Rent Board Redux

Split Decisions

written by The San Francisco Rent Board

Opinions clash as to whether a master tenant living in another country can still claim their
local rental unit as their primary residence

Editor’s Note: The following San Francisco Rent Board cases are real, though they have been edited for space and clarity. They have been selected to highlight some of the more interesting cases that the board reviewed at its recent
commission meetings. For full rent board agendas and minutes, please visit

400 Block of Jones Street
The tenants’ petition alleging an unlawful rent increase under the Costa-Hawkins Rental Housing Act was denied. The landlord’s petition for a rent increase under Rules and Regulations Section 1.21 was withdrawn at hearing. The ALJ found that the original occupant no longer permanently resided at the subject unit when the notice of rent increase was served on August 28, 2018, and that the subsequent tenant moved into the subject unit in May 2018 as a subtenant who never paid rent directly to the landlord before service of the August 5, 2018 6.14 Notice and the August 28, 2018 rent increase notice, and that the landlord is entitled to impose an unlimited rent increase pursuant to Civil Code Section 1954.53(d)(2) of Costa-Hawkins and Rules and Regulations Section 6.14.

On appeal, the tenants contend that the original occupant continues to permanently reside in the subject unit; that there must be a determination that an original occupant has permanently vacated before a landlord may impose a Costa-Hawkins rent increase; and that the landlord’s withdrawal of his 1.21 petition was improper.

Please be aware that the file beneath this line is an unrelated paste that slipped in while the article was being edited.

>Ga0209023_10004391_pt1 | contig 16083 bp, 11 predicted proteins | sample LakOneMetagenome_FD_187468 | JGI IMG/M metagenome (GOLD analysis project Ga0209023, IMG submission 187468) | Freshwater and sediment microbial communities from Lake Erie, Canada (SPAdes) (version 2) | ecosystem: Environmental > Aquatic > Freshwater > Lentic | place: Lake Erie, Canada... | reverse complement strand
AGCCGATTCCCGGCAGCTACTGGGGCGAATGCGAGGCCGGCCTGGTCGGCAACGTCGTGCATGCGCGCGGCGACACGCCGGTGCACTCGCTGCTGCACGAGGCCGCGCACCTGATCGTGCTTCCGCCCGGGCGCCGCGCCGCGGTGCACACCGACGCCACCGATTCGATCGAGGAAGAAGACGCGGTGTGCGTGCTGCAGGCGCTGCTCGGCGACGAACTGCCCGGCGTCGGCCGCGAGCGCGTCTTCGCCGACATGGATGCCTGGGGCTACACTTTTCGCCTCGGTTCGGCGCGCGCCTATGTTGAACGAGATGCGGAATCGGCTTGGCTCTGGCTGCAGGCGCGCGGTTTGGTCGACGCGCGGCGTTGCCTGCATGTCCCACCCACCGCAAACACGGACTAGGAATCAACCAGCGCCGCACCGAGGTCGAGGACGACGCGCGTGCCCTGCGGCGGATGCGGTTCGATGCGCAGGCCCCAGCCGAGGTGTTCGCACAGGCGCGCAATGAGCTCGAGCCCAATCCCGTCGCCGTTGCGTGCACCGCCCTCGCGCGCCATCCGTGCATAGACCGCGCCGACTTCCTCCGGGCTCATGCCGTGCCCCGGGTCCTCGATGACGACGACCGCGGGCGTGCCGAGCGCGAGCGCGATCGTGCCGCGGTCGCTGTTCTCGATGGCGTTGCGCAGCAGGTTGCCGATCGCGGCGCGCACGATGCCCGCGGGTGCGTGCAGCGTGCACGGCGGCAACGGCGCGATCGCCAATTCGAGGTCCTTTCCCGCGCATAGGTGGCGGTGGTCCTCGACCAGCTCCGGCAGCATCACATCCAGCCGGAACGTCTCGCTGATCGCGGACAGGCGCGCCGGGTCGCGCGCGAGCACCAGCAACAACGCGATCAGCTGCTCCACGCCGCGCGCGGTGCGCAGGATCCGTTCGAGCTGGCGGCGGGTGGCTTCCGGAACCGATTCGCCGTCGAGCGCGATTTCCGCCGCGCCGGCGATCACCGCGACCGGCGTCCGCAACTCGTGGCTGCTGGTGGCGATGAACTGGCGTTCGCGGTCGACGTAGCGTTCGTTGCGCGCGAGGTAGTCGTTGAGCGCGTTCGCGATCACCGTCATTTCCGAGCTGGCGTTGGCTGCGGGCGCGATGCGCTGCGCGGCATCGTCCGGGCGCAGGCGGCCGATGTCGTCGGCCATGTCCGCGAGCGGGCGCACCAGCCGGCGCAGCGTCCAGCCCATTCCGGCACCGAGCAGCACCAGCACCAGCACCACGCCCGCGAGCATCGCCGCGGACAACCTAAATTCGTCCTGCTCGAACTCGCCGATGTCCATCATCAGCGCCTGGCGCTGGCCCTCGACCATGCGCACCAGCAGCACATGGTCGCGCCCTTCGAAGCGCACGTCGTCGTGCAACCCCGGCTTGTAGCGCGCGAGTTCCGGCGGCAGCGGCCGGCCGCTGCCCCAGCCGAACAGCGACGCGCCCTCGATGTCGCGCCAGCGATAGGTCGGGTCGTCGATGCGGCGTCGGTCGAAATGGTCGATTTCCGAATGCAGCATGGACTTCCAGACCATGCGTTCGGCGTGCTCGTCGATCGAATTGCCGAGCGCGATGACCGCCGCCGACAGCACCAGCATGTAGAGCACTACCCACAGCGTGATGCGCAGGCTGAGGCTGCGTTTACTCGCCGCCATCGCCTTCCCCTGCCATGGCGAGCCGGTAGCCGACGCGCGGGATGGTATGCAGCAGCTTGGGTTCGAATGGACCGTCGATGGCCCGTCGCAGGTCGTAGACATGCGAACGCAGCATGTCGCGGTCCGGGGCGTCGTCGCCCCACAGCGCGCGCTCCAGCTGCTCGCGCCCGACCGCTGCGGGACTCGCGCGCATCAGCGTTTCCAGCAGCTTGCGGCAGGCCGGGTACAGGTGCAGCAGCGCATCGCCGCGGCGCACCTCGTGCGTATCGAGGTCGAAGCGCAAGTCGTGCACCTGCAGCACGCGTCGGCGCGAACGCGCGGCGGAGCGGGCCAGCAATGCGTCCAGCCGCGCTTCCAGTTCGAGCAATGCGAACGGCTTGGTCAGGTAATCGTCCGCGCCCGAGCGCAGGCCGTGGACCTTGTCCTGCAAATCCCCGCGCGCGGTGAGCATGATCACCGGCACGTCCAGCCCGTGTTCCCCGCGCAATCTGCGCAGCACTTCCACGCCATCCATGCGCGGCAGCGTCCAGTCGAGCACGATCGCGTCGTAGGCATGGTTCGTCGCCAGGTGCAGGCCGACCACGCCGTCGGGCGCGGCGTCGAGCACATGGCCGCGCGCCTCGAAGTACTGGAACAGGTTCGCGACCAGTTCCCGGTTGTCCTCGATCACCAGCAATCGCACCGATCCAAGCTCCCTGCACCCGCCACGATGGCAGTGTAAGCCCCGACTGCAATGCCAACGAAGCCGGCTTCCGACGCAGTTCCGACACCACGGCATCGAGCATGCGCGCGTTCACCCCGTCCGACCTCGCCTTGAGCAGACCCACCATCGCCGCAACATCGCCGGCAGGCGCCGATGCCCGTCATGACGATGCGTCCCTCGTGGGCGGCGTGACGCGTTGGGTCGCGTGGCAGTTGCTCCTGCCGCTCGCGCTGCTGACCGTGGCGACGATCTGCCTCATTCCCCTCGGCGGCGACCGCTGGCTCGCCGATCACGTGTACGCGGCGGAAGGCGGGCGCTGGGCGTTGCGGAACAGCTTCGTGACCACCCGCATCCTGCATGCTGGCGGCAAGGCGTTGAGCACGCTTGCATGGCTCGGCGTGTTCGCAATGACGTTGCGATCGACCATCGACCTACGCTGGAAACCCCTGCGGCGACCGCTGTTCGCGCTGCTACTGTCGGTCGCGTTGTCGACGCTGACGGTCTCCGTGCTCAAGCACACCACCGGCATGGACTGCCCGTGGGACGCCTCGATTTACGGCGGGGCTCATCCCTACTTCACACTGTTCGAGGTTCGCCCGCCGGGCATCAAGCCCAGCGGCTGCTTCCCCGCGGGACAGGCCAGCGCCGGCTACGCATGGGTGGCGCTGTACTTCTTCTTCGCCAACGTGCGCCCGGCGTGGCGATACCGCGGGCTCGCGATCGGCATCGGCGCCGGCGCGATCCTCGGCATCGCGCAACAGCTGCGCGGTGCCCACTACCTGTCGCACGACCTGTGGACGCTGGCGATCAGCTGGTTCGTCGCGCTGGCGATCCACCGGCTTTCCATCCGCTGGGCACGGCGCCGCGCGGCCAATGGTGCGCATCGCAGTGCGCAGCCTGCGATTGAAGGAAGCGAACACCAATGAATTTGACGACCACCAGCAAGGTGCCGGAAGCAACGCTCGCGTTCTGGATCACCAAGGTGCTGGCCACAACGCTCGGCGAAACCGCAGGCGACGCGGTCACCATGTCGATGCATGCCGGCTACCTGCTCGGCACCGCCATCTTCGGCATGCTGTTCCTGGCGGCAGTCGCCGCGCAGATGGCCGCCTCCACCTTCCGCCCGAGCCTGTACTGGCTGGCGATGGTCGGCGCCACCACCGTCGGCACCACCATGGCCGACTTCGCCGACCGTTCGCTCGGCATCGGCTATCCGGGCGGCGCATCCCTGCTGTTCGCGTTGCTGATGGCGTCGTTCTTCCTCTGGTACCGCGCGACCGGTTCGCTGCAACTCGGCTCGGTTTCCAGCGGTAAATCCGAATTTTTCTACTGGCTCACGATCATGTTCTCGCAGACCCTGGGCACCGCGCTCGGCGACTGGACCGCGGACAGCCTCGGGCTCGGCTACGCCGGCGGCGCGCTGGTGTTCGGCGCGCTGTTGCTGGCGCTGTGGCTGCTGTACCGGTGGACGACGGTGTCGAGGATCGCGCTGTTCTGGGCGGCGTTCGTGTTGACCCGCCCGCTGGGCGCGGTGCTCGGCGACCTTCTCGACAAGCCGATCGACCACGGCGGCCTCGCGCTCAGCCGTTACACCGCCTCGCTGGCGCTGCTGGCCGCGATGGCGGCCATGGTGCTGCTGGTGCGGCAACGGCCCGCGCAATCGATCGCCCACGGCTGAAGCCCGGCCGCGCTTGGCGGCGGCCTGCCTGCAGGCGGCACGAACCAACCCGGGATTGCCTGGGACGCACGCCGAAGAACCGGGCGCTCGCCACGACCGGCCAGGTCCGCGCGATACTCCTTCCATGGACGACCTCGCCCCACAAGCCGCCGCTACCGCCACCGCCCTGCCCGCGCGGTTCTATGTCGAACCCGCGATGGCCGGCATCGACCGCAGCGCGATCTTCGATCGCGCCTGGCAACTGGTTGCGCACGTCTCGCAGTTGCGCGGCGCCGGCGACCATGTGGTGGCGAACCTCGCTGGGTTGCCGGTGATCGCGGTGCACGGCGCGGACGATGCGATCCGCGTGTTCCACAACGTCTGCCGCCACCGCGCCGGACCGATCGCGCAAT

The attorney for the tenants told the Board that the master tenant is an immigrant from Nepal who testified that he left San Francisco temporarily in 2018 after spending 30 years in San Francisco, because his mother’s medical condition was bad. He said that when the master tenant’s mother improved, he returned to San Francisco in late February 2018 and went back to work, and then left for Nepal in late May 2018. He said that the master tenant testified that he was married on June 30, 2018, and stayed in Nepal in the hopes of starting a family. The attorney said that the master tenant’s absence from the unit is temporary, and asked what facts support that he has permanently moved from San Francisco. He argued that the Rent Ordinance is to be interpreted in a manner consistent with Costa-Hawkins, and the Rent Board has recognized that a tenant can have two homes and still be a tenant in occupancy. He said that the right to have a family is a fundamental right and should not be denied of an immigrant.

Decision: MSF: To grant the appeal and find that the tenant continued to permanently reside in the subject unit at the time the rent increase notice was served (2-3). MSC: To deny the appeal (3-2).

1400 Block of Filbert Street
The tenant’s petition alleging a substantial decrease in housing services was granted. The landlords were found liable to the tenant in the amount of $6,627.66 for unreasonable withholding of consent to a replacement roommate pursuant to Rules and Regulations Section 6.15A for the period of November 1, 2018 through April 30, 2018. The landlords appeal, arguing that their denial of the tenant’s prospective replacement roommate due to her lack of credit-worthiness was not unreasonable since the replacement roommate would be a co-tenant, jointly and severally liable for the full rent payment, and not the tenant petitioner’s subtenant.

The attorney for the landlords told the Board that they did not deny the tenant’s application for a replacement roommate until five days after the email in which the tenant said she had no problem with her roommate being responsible for rent payments. He said that the issue of rent responsibility is a red herring; the petition was about whether the master tenant had to provide income information on her own behalf, and the landlord had the right to deny the applicant as an unqualified potential roommate.